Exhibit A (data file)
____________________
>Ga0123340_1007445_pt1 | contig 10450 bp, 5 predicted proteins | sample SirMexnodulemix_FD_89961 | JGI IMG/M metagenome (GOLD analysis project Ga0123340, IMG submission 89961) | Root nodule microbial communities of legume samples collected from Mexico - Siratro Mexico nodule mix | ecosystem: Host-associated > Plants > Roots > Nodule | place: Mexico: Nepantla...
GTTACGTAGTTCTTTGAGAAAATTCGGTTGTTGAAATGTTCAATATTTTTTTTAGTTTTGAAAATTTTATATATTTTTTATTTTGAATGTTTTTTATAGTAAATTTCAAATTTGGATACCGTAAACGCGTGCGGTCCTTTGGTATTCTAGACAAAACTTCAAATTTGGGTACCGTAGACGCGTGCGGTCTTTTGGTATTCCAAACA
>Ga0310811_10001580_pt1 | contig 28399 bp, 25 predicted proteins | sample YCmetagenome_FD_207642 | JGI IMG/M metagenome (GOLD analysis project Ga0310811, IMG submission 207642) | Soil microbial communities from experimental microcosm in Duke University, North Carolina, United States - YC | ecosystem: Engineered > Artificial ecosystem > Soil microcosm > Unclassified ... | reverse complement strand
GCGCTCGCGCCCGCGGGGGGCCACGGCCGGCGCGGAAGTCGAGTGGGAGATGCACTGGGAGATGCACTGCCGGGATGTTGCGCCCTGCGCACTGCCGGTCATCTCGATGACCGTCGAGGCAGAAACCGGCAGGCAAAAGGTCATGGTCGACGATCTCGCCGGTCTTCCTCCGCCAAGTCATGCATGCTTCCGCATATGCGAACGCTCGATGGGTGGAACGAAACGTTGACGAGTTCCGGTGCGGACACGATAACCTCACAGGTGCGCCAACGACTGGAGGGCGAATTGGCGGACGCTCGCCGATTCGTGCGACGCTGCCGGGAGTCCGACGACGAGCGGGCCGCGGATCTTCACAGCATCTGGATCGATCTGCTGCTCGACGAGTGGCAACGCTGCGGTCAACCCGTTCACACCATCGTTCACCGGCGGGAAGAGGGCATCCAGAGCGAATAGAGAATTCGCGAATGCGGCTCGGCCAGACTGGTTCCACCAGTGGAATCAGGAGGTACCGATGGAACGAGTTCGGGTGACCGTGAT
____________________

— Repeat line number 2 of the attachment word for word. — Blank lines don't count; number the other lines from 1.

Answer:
GTTACGTAGTTCTTTGAGAAAATTCGGTTGTTGAAATGTTCAATATTTTTTTTAGTTTTGAAAATTTTATATATTTTTTATTTTGAATGTTTTTTATAGTAAATTTCAAATTTGGATACCGTAAACGCGTGCGGTCCTTTGGTATTCTAGACAAAACTTCAAATTTGGGTACCGTAGACGCGTGCGGTCTTTTGGTATTCCAAACA